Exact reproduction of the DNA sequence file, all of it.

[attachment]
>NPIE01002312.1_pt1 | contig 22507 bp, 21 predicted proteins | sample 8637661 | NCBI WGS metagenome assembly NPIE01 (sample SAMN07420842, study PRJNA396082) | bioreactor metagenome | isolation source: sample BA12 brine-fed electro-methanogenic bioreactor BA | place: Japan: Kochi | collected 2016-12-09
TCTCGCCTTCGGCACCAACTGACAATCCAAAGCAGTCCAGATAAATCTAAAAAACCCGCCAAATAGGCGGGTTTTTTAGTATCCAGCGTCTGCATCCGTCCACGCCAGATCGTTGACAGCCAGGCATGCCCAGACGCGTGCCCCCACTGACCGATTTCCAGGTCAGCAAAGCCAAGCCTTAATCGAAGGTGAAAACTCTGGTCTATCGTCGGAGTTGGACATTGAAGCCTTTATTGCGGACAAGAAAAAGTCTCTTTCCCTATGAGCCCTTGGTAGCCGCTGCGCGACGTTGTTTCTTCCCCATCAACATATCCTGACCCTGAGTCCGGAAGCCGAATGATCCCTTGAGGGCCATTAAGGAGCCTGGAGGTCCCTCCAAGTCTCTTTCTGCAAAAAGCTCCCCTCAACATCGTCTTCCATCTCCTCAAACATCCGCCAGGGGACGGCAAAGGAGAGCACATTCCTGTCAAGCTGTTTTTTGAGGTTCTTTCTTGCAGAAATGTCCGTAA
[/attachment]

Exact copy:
>NPIE01002312.1_pt1 | contig 22507 bp, 21 predicted proteins | sample 8637661 | NCBI WGS metagenome assembly NPIE01 (sample SAMN07420842, study PRJNA396082) | bioreactor metagenome | isolation source: sample BA12 brine-fed electro-methanogenic bioreactor BA | place: Japan: Kochi | collected 2016-12-09
TCTCGCCTTCGGCACCAACTGACAATCCAAAGCAGTCCAGATAAATCTAAAAAACCCGCCAAATAGGCGGGTTTTTTAGTATCCAGCGTCTGCATCCGTCCACGCCAGATCGTTGACAGCCAGGCATGCCCAGACGCGTGCCCCCACTGACCGATTTCCAGGTCAGCAAAGCCAAGCCTTAATCGAAGGTGAAAACTCTGGTCTATCGTCGGAGTTGGACATTGAAGCCTTTATTGCGGACAAGAAAAAGTCTCTTTCCCTATGAGCCCTTGGTAGCCGCTGCGCGACGTTGTTTCTTCCCCATCAACATATCCTGACCCTGAGTCCGGAAGCCGAATGATCCCTTGAGGGCCATTAAGGAGCCTGGAGGTCCCTCCAAGTCTCTTTCTGCAAAAAGCTCCCCTCAACATCGTCTTCCATCTCCTCAAACATCCGCCAGGGGACGGCAAAGGAGAGCACATTCCTGTCAAGCTGTTTTTTGAGGTTCTTTCTTGCAGAAATGTCCGTAA